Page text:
Vitamin K, a vitamin that is essential to blood clotting, may also help your skin look younger. In newborn nurseries across the United States, infants routinely receive a dose of vitamin K to prevent possible hemorrhaging. Now dermatologists believe that vitamin K can also help aging and damaged skin look younger and healthier.
Reduces Severity of Bruising
Two studies strongly suggest that vitamin K cream helps skin heal faster after pulsed dye laser treatments, which are usually used to erase spider veins in the face. In a 2004 study conducted at the University of Miami Medical School, patients undergoing a laser procedure used cream containing vitamin K on one-half their face and a placebo on the other. Half the patients used the cream for two weeks before the treatment. The other half used it for two weeks after the treatment. In the post-operative group, the bruising on the vitamin K side of the face was less severe than on the placebo side. Patients in the pre-operative group showed no difference.
In 2009, researchers at the University of Colorado gave patients a gel containing vitamin K oxide to use on one side of their faces after laser surgery and a placebo to use on the other. Researchers used photographs to evaluate bruise resolution--how quickly the bruises faded--each day. The vitamin K side of the face consistently showed more improvement than the placebo side each day after the second day. The researchers concluded that topical application of vitamin K gel could help patients heal faster after facial laser surgery.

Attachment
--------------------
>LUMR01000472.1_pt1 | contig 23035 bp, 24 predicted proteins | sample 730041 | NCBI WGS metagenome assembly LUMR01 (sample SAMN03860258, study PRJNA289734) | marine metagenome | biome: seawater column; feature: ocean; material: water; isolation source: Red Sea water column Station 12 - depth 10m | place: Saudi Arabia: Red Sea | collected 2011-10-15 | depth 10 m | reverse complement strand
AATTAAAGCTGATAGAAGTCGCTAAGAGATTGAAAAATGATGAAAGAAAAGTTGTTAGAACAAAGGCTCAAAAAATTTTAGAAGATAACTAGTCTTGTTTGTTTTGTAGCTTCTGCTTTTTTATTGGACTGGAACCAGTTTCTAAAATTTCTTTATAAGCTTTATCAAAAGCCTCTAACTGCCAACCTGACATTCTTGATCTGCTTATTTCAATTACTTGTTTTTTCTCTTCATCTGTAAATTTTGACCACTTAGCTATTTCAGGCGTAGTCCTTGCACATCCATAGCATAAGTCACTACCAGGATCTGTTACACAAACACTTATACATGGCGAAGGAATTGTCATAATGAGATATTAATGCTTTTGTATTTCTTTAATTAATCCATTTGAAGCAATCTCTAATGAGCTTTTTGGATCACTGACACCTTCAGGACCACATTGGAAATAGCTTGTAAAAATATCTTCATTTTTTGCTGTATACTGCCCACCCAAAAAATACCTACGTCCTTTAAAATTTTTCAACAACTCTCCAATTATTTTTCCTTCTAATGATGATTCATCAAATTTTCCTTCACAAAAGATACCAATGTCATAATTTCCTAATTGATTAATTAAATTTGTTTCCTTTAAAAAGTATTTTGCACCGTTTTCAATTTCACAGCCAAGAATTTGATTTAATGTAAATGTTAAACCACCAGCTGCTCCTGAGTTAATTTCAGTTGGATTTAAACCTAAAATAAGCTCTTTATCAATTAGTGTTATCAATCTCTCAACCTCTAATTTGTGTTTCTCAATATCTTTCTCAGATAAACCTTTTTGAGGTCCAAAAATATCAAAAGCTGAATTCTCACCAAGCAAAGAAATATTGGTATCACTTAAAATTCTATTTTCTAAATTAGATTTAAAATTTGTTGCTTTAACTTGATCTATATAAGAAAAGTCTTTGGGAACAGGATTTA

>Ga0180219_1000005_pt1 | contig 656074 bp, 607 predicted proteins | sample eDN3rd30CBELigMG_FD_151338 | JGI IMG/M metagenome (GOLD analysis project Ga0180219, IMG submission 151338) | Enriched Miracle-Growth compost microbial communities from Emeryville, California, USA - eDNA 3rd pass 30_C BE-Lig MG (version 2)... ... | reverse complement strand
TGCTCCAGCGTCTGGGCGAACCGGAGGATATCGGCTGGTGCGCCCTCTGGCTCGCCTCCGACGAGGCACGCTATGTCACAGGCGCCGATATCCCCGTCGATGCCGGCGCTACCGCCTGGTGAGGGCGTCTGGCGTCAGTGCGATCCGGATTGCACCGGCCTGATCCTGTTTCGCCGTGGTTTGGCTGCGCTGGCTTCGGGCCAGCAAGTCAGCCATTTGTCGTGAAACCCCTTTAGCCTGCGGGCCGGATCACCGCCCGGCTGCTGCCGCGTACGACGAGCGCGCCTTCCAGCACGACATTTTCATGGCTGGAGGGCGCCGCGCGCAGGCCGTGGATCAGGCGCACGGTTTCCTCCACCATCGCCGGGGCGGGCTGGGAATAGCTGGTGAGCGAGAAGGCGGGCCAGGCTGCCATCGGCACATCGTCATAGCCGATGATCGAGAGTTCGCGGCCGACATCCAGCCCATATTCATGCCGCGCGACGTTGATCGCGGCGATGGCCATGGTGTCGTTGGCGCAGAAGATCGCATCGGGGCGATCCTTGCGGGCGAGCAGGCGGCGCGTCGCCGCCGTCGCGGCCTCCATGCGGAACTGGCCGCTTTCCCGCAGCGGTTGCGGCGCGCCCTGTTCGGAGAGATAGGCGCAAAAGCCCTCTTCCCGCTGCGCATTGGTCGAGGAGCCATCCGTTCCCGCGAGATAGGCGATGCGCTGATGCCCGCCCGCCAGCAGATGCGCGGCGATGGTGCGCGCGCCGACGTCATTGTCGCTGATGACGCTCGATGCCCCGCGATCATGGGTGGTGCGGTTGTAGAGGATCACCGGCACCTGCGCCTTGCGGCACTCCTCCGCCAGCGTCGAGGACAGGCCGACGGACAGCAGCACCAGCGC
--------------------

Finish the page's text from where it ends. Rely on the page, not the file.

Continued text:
Improves Skin Elasticity
Doctors in the Netherlands believe they've found a link between vitamin K and skin elasticity. Researchers from the University of Maastricht, the Netherlands, were investigating the role of a vitamin K-dependent enzyme in the genetic disease pseudoxanthoma elasticum--PXE. People suffering from PXE have severe skin wrinkling on the face and body. The researchers found that a specific protein--Matrix-carboxyglutamic acid protein, usually called MGP--inhibits the calcification of skin tissues that lead to wrinkling in PXE. Vitamin K activates the protein. People whose bodies cannot metabolize vitamin K also show symptoms of PXE. While this study focused on people suffering from PXE, the researchers suggested that vitamin K may play a role in preserving elasticity in the skin of people without the disease as well.
Improves Dark Under-eye Circles
Vitamin K reduced dark under-eye circles in almost half the patients in a 2004 study conducted at the Nippon Medical School in Tokyo. Researchers recruited 57 volunteers with dark circles and wrinkles under their eyes. Each volunteer used a gel containing 2 percent vitamin K along with small amounts of retinol and vitamins A and C. At the end of eight weeks, 27 participants showed reduction of dark circles. Some of them also showed a reduction in wrinkles.